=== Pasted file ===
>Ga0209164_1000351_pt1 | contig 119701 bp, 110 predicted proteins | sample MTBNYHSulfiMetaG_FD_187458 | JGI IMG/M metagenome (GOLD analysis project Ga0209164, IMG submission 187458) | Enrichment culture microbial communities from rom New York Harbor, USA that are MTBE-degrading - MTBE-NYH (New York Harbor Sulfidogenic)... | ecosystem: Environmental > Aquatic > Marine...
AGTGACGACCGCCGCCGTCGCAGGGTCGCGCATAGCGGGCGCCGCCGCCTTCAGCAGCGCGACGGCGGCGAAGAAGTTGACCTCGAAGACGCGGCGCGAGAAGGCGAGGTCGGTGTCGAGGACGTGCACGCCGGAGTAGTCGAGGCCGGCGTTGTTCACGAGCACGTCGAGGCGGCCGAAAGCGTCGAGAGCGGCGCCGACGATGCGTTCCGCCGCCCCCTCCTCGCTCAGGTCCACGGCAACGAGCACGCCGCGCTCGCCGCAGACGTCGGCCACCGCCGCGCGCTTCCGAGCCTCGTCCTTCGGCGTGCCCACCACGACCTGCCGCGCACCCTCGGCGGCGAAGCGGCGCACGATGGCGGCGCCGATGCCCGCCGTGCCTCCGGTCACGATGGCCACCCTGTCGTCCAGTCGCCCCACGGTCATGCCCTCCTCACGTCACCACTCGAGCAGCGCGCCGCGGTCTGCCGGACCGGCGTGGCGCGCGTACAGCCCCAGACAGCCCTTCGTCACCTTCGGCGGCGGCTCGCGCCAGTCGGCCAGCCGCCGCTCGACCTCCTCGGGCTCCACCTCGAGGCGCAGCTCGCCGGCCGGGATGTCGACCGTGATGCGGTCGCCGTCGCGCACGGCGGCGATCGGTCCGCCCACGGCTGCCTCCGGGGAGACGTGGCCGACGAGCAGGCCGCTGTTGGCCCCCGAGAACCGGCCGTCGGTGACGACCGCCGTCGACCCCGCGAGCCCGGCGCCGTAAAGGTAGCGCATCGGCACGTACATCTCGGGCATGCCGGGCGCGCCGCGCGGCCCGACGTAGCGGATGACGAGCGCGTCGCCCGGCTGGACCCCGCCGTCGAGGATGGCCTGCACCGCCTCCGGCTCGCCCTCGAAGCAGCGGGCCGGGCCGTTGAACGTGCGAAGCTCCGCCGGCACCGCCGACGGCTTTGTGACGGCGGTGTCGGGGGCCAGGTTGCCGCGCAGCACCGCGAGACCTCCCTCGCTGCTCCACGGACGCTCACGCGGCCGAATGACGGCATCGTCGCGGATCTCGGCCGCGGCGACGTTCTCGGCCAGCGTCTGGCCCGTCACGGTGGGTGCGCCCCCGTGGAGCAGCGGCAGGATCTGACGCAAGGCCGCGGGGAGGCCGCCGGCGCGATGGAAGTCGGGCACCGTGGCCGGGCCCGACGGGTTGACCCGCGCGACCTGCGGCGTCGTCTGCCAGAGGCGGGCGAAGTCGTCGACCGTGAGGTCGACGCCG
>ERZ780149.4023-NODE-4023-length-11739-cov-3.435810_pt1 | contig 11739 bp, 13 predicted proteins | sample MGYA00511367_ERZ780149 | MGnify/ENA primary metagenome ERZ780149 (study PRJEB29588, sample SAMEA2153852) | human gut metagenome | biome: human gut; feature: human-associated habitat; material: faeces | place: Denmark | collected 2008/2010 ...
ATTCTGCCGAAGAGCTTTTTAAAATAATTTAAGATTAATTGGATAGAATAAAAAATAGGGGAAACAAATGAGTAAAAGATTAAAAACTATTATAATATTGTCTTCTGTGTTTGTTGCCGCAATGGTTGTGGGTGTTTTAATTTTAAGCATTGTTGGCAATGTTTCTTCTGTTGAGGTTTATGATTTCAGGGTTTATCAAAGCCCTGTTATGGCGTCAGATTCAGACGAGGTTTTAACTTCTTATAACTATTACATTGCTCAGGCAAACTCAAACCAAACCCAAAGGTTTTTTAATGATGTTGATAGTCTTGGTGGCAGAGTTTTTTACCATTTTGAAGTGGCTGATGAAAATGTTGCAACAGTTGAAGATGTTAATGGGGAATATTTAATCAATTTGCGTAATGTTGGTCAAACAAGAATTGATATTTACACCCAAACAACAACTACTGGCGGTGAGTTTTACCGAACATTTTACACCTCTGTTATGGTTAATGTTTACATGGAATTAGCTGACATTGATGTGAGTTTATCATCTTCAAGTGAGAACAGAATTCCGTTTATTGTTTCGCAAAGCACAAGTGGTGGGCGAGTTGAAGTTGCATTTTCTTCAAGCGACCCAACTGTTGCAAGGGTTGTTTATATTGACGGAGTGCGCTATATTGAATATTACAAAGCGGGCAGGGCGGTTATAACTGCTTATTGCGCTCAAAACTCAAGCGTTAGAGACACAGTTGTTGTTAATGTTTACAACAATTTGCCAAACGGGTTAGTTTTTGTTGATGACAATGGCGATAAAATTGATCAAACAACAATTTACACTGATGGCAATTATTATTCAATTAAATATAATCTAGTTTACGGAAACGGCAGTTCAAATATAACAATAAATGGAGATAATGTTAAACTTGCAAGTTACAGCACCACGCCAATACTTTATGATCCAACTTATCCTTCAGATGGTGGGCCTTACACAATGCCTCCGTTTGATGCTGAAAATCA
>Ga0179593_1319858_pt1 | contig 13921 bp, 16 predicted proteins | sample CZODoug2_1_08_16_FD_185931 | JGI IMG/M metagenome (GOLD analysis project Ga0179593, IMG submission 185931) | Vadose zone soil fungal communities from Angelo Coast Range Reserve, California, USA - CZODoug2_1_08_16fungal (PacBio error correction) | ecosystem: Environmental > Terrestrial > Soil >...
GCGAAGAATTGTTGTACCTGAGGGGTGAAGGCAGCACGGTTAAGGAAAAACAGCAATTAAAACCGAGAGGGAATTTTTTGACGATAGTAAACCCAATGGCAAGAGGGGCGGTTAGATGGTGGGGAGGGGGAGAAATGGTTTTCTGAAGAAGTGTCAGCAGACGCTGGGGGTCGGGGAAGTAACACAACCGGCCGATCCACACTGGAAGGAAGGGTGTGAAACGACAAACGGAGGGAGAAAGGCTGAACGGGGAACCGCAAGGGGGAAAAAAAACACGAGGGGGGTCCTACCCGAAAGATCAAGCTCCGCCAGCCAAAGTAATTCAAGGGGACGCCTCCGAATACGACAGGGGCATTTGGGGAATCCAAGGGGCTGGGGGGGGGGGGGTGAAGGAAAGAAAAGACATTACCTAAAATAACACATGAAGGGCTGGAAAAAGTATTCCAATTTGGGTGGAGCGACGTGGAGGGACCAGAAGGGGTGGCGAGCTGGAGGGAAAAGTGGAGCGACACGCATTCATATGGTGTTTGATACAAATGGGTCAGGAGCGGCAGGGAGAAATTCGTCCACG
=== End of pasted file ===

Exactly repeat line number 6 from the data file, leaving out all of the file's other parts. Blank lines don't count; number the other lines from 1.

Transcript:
GCGAAGAATTGTTGTACCTGAGGGGTGAAGGCAGCACGGTTAAGGAAAAACAGCAATTAAAACCGAGAGGGAATTTTTTGACGATAGTAAACCCAATGGCAAGAGGGGCGGTTAGATGGTGGGGAGGGGGAGAAATGGTTTTCTGAAGAAGTGTCAGCAGACGCTGGGGGTCGGGGAAGTAACACAACCGGCCGATCCACACTGGAAGGAAGGGTGTGAAACGACAAACGGAGGGAGAAAGGCTGAACGGGGAACCGCAAGGGGGAAAAAAAACACGAGGGGGGTCCTACCCGAAAGATCAAGCTCCGCCAGCCAAAGTAATTCAAGGGGACGCCTCCGAATACGACAGGGGCATTTGGGGAATCCAAGGGGCTGGGGGGGGGGGGGTGAAGGAAAGAAAAGACATTACCTAAAATAACACATGAAGGGCTGGAAAAAGTATTCCAATTTGGGTGGAGCGACGTGGAGGGACCAGAAGGGGTGGCGAGCTGGAGGGAAAAGTGGAGCGACACGCATTCATATGGTGTTTGATACAAATGGGTCAGGAGCGGCAGGGAGAAATTCGTCCACG